“We Jam Econo” D Boon and the Minutemen

February 8, 2013 § 1 Comment

While laid up sick this week, I finally got to see “We Jam Econo: The Story of the Minutemen,” about the iconic punk band, the Minutemen.  The Minutemen came to an untimely end on 22 December 1985 when frontman and guitarist, D Boon, was killed in a car accident just outside Tucson, Arizona, as he and his girlfriend made their way to visit her family for Christmas. The other two members of the Minutemen, bassist Mike Watt and drummer George Hurley, were devastated, of course. To this day, everything Watt produces is dedicated to D boon’s memory.

d-Boon-Dennes-Dale-Boon-April-1-1958-December-22-1985-celebrities-who-died-young-30595186-700-556I first got into the Minutemen a few years later, around 1990 or  so when I got my hands on fIREHOSE’s 1989 album, fROMOHIO.  This was the band that Watt and Hurley formed in the aftermath of D. Boon’s death with Ed Crawford.  I was drawn to the mixture of Crawford’s jazzy guitar, combined with Watt’s amazing bass sounds.  But, what attracted me the most was Hurley’s drumming.  I honestly don’t think there’s another drummer I’ve ever heard that touched Hurley, except for maybe Jimmy Chamberlin in the Smashing Pumpkins.  But as I obsessed about fIREHOSE, I was directed towards the Minutemen by one of the guys who worked at the old Track Records on Seymour Street in downtown Vancouver.

The Minutemen blew my mind.  D. Boon’s was already legendary.  Vancouver had been central to the development of North American punk in the late 70s, and the city’s biggest band, DOA, had shared several bills with the Minutemen down in California.  Track Records even had a Minutemen poster on the wall.  I quickly became obsessed with the Minutemen’s 1984 double album, Double Nickels on the Dime.  I loved Watt’s explanation of how this title came about; it was a response to Sammy Hagar’s complaint that he couldn’t drive 55.  Apparently ‘double nickels” means 55mph, the speed limit in those days.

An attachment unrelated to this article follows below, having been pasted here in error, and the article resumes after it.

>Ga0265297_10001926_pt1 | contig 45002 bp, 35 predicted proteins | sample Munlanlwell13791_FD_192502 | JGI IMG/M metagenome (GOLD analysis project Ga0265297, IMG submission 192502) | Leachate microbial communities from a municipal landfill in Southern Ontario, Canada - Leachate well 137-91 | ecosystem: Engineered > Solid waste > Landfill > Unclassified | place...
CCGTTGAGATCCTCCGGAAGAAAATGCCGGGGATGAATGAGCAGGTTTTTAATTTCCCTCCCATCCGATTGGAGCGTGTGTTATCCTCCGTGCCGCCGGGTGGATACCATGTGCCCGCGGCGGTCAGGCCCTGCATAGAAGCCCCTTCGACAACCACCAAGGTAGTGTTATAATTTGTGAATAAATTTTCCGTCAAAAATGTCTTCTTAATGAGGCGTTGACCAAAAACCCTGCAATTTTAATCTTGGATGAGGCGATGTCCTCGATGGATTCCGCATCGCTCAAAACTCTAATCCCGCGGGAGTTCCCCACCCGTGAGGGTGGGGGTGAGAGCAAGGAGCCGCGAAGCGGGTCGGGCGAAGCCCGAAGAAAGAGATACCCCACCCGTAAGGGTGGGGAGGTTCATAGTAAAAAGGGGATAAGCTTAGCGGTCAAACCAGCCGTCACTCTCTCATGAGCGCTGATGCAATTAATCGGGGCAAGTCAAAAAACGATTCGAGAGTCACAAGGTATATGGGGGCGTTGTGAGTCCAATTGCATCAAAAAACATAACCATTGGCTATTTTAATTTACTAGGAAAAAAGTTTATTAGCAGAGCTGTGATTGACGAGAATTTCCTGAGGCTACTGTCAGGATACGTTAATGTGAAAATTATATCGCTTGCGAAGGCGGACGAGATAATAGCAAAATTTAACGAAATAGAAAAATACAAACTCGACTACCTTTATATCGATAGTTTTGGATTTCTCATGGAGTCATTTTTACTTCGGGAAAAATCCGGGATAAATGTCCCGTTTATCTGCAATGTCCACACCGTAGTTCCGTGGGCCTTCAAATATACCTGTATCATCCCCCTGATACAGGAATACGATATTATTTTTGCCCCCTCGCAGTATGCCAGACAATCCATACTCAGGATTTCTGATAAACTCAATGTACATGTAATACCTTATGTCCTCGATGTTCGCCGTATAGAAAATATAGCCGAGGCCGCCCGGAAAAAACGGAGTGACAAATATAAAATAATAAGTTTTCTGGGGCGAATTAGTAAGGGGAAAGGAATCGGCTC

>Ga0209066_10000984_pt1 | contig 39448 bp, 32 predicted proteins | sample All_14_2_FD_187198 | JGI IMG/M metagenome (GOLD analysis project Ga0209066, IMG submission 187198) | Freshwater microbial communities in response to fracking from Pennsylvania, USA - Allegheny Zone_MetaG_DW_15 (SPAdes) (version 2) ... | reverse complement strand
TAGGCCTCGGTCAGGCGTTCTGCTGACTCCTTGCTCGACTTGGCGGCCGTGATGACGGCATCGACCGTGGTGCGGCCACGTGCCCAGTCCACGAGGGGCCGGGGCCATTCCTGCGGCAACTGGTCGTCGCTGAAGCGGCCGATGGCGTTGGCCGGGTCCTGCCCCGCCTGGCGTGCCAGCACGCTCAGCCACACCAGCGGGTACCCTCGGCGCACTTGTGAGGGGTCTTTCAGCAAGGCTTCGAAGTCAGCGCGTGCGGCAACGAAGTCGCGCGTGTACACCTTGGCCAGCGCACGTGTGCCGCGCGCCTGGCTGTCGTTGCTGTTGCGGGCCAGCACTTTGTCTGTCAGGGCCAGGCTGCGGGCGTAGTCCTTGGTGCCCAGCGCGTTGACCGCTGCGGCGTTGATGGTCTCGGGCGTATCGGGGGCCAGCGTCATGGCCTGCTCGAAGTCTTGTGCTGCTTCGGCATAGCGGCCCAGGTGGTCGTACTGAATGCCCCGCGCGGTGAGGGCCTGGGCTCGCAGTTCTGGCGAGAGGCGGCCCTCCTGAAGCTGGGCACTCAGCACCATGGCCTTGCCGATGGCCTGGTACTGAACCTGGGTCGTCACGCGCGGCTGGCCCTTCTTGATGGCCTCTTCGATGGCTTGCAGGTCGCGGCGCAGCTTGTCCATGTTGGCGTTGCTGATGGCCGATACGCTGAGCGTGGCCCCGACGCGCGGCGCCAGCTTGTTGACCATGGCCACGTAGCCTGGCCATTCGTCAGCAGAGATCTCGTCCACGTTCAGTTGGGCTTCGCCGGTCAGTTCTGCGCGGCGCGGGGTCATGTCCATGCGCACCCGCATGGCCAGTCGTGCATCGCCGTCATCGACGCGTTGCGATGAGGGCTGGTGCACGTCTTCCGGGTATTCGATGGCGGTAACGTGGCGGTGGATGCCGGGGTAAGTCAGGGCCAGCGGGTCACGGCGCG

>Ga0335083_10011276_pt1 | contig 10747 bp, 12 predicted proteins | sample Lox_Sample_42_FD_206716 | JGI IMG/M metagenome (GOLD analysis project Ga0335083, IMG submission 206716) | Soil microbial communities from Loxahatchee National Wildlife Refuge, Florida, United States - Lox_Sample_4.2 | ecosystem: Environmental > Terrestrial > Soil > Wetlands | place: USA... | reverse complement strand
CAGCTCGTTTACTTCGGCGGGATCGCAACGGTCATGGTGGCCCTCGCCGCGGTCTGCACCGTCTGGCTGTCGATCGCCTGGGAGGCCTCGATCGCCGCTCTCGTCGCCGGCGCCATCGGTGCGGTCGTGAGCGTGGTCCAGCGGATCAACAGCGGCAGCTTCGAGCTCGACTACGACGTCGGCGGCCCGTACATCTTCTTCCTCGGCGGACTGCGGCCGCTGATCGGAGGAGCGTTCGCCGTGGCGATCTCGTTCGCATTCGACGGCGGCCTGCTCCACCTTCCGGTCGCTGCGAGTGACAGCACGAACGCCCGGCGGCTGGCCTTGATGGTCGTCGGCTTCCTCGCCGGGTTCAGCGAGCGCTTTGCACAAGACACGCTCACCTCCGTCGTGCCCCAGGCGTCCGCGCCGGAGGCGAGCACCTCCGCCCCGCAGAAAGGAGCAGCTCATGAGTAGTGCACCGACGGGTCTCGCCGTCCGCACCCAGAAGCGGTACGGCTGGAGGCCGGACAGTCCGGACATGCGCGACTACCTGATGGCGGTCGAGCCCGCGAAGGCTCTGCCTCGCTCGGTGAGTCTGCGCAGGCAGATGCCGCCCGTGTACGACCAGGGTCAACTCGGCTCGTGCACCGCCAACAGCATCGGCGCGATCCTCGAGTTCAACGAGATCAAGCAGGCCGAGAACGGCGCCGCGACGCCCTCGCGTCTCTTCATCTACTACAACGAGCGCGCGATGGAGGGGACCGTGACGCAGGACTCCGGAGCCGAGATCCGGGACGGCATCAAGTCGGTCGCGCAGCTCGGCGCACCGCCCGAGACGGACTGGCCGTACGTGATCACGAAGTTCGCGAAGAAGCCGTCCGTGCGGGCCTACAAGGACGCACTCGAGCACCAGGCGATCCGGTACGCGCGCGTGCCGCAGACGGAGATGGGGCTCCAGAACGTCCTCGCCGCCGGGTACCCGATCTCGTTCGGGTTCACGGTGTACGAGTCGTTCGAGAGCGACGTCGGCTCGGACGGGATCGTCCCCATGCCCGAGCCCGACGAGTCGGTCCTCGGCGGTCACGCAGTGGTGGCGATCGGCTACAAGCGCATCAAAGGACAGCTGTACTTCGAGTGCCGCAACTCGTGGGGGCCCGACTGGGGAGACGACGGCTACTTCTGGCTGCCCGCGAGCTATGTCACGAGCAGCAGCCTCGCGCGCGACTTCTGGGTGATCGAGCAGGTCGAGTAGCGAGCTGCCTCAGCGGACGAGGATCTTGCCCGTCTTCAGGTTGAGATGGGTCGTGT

Every time I listen to the Minutemen these days, I just get incredibly sad.  D Boon has been dead for longer than he was alive by this point, he was 27 when he died 28 years ago.  Watt has aged, he still makes incredible music.  But, simply put, and as trite as it sounds, D Boon never got a chance to age.  His music always had a sneer in it, but what I loved most was always his political bent.  He was a good working class boy (as were Hurley and Watt), and the politics of the working classes pervade his music.  I was always drawn to this as a working class kid myself.  In fact, this is what drew me to punk in the first place, it was a working-class movement.  D Boon sang about how the working classes got screwed, his music reflected his own values of hard work, something instilled in him by his mother, who had died young herself, in 1978.  More than that, D Boon was articulate, he didn’t look like a dumb punk trying to find big words when he spoke, he sounded like a smart working class dude.  I liked that most about him.  Too many other working class punks sounded like stupid mooks when they spoke (I’m looking at you, Hank Rollins).

But the Minutemen weren’t just anger.  Their music was smart, a mixture of punk, funk and jazz, anchored by the incredible skill of Hurley.  This jazz and funk influence (especially through Watt’s bass) added a level of fun and bounce to the music that other punks lacked.  And Watt and D Boon were also just as influenced by The Who and Credence as anything else.  These influences made them probably the most musically and technically proficient punk band of the era.  They also mellowed as they got older, as both D Boon and Watt grew into their talent.  This is what makes Double Nickel so sad for me (to say nothing of Three Way Tie (For Last), their last album, which came out a week or two before D Boon died).  The Minutemen were evolving away from punk, they still sounded so unlike anything else out there.  They weren’t becoming a basic rock band, they were far too smart for that.

Watt carries this spirit on in everything he does.  His bass guitar was instrumental to the Minutemen’s sound.  This is precisely what makes it all so sad, I always imagine what Watt would sound like if he and D Boon and George Hurley were still making music together. The Rolling Stone review of Three Way Tie (For Last) prophecies that “You can bet that in ten years there’ll be groups who sound like the Minutemen — maybe they’ll even cover their songs.”  In 1996, no one sounded like the Minutemen.  In 2006, no one sounded like the Minutemen.  And in 2016, no one will sound like the Minutemen.  They were a unique, one of a kind band.

This last clip comes from an interview the Minutemen did in the early fall 1985, just a few months before D Boon checked out.

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